Cleaning the home isn’t just about sweeping floors and wiping down surfaces. These tasks are done specifically for the visible dust, dirt, and grime that naturally build up in many areas of the house.
But what about the harmful but invisible bacteria that infiltrate your living spaces? How do you kill these germs? Here, you'll learn the proper way to clean and disinfect items found in the home that attract bacteria, germs, and viruses the most.
Most of you change your pillowcases regularly, but are you washing your actual pillows, too? Aside from dirt, saliva, and oil, potentially harmful bacteria, mold, and fungi also build up on pillows.
WHAT TO DO: Most pillows can be washed with a mild detergent using the warmest setting of the washing machine. You can check the washing instructions on the labels to be sure. Let them completely dry under the sun before using them again.
It seems like common sense that doorknobs are some of the dirtiest things in the home. People touch and use them multiple times daily. Experts say the flu virus can “live” on surfaces like these for up to two days. So, make it a point to disinfect them regularly.
WHAT TO DO: Wash the doorknob first with detergent and water. Then, spray it with a disinfectant solution. Let the solution sit for 1 minute. Wipe with a clean, dry cloth after.
3. TV REMOTE CONTROL
Most of the people in your house also use or touch the TV remote control many times every day, making it one of the potentially dirtiest items in your home. However, it’s something many do not even realize they should clean.
WHAT TO DO: First, remove the batteries. Use an alcohol-based or disinfecting wipe to clean it thoroughly. Another alternative is a clean, cotton cloth dipped in rubbing alcohol. Then, with an alcohol-dipped cotton bud, clean the nooks and grooves in between the buttons.
4. CHOPPING BOARD
Whether made of wood or plastic, these boards are often contaminated with bacteria from raw meat and fish. Experts even recommend that people have separate chopping boards for raw animal products and for fresh veggies and fruits.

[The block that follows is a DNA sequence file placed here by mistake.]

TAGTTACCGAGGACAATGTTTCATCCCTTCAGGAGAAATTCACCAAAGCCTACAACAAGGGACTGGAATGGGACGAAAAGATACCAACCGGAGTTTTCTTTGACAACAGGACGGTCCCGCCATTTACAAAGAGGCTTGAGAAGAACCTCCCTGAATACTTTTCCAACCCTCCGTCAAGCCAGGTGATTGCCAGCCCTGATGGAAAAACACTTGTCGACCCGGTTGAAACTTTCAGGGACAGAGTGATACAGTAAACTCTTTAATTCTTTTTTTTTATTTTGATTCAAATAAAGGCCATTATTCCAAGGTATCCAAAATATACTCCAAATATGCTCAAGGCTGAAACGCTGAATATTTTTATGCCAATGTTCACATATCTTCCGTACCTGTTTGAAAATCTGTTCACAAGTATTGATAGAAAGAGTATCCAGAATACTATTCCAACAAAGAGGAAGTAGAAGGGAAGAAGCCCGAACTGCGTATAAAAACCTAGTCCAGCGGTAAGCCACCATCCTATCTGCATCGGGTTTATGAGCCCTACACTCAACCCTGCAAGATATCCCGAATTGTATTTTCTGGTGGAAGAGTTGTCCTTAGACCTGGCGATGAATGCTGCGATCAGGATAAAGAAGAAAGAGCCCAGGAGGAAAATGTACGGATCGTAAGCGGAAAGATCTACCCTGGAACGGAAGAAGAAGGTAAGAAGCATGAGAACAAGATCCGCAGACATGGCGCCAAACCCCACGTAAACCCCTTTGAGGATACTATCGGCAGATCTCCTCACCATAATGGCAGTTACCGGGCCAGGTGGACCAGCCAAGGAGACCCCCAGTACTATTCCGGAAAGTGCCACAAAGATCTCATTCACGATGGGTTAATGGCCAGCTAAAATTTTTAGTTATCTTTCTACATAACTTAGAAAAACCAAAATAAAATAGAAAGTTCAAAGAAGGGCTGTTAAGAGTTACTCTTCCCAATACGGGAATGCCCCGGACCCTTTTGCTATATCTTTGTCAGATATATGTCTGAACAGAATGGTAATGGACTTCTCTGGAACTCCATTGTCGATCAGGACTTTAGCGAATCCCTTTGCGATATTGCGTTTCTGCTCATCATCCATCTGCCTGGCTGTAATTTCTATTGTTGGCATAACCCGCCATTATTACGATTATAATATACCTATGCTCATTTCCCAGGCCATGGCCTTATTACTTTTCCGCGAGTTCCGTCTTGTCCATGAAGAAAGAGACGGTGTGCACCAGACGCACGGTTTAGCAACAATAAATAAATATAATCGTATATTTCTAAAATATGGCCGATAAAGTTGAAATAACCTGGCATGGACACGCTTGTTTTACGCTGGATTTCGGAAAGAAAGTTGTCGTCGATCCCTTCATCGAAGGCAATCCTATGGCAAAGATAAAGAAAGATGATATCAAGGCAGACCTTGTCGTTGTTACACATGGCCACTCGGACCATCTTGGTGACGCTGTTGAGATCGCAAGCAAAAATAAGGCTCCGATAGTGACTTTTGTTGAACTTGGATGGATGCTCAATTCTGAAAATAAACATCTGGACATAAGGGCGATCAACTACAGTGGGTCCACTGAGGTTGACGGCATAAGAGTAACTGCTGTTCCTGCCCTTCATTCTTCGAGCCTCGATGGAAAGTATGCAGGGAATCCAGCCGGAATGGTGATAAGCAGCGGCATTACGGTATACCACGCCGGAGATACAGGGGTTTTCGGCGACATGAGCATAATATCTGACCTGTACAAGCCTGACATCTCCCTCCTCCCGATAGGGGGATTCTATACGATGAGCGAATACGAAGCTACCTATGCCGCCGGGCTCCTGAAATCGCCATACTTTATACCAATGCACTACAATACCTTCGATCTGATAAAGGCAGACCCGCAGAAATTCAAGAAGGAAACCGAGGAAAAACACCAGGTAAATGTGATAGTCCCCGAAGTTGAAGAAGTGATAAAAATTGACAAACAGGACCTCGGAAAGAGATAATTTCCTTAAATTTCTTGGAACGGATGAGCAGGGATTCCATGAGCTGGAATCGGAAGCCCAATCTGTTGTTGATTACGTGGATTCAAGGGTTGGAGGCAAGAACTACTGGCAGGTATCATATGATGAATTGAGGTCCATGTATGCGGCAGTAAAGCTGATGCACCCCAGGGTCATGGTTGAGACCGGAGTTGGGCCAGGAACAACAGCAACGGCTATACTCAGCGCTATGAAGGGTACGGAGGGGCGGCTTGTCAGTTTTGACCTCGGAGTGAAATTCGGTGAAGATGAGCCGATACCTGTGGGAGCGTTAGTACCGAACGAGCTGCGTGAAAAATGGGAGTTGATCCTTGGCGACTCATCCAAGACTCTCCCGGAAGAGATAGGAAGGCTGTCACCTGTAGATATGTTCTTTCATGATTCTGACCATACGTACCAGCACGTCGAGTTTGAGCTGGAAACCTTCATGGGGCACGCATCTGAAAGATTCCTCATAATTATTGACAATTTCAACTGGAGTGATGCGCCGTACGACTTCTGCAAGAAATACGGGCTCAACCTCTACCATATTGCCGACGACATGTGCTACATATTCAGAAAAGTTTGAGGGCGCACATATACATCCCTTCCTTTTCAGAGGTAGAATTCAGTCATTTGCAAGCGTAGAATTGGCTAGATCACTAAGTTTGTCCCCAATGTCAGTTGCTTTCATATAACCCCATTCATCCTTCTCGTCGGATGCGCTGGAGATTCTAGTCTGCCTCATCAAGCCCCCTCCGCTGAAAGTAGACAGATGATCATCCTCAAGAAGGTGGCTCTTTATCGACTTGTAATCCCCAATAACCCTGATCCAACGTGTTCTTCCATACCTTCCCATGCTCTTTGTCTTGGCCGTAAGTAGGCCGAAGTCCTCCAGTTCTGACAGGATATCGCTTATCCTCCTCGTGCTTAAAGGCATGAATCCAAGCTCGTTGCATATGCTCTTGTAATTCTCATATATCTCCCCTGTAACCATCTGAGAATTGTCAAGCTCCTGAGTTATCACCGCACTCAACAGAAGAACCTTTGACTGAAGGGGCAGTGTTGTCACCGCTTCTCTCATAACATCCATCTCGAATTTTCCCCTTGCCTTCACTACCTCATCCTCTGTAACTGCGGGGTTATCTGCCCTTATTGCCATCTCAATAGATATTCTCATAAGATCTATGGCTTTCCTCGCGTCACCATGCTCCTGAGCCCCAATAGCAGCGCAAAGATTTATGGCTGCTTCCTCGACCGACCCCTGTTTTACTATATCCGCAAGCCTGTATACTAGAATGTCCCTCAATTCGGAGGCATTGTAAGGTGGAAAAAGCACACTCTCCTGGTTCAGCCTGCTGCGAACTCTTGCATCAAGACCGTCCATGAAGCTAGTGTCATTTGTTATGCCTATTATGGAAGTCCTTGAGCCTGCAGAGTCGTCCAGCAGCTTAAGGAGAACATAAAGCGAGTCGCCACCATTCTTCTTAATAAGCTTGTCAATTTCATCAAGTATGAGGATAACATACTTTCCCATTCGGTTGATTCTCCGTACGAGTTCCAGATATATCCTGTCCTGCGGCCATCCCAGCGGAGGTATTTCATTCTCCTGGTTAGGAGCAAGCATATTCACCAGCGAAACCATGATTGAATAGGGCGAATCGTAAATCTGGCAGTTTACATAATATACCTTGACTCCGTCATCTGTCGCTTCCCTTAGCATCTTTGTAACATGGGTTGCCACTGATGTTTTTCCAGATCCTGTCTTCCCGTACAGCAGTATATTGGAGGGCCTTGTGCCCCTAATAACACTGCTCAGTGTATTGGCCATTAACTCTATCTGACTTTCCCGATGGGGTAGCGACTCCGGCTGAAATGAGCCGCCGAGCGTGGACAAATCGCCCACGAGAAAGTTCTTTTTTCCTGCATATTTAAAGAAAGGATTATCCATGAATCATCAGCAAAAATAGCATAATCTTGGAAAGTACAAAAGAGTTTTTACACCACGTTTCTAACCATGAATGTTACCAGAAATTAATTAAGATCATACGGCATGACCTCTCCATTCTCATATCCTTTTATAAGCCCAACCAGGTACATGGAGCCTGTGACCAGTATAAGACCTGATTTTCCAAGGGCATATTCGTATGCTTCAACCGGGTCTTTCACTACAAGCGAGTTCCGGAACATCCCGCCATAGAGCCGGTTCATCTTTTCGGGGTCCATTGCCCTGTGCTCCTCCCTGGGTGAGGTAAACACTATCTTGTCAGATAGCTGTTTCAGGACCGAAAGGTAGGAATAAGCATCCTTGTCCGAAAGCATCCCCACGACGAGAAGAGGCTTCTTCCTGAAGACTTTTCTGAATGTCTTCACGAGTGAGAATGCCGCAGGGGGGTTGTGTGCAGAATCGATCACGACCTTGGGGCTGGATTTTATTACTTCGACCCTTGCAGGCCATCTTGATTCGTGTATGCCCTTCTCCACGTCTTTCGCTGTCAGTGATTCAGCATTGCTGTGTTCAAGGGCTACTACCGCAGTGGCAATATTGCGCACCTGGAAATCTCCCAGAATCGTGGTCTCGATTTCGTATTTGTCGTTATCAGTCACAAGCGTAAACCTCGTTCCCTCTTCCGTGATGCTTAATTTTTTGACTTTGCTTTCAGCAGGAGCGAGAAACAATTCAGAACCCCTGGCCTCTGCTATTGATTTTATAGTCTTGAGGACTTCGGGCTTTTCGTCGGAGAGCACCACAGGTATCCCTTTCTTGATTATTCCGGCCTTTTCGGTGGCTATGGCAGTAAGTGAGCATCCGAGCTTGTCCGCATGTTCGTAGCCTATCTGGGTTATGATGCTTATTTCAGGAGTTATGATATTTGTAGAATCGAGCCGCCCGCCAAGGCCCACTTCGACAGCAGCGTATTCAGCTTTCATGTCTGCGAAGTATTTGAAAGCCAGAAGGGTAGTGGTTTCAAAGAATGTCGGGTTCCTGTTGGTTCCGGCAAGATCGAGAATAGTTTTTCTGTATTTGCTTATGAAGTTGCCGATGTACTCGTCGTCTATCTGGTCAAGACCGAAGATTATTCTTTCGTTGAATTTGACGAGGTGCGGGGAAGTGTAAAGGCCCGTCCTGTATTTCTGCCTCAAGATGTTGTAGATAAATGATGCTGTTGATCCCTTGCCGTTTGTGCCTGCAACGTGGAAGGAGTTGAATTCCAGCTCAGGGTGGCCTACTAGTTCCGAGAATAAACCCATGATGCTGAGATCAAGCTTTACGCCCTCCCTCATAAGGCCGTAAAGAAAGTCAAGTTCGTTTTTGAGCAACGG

WHAT TO DO: Wash the board in hot, soapy water after each use. To sanitize it, use a disinfectant solution to coat all sides. Let it sit for a few minutes. Rinse with clean water and air-dry.
Your clothes are also a possible breeding ground of germs, especially when not handled or washed properly. Germs can transfer from the dirty clothes to your hands. They can also spread from one garment to another.
WHAT TO DO: Separate “high-risk” items. These are your workout clothes, baby clothes with vomit or poop, and items worn over infected skin or wounds. Vomit, poop, and other dried mucus should be scraped off first before throwing the clothes in the wash.
For washing and treating, use a laundry detergent and a fabric conditioner with antibacterial properties, such as these ones from Surf, to help disinfect the items. These products were made to help get rid of the bacteria in the clothes.
If you have a dryer that uses high temperatures, dry your clothes in high heat for at least 28 minutes. You can also hang them up to dry under the sun. The sun's ultraviolet rays have disinfection properties.
BONUS TIP: Always wash your hands properly after doing chores—yes, even after laundry time!
With the right products and a little know-how, you can help kill germs in your home, keeping your family healthy.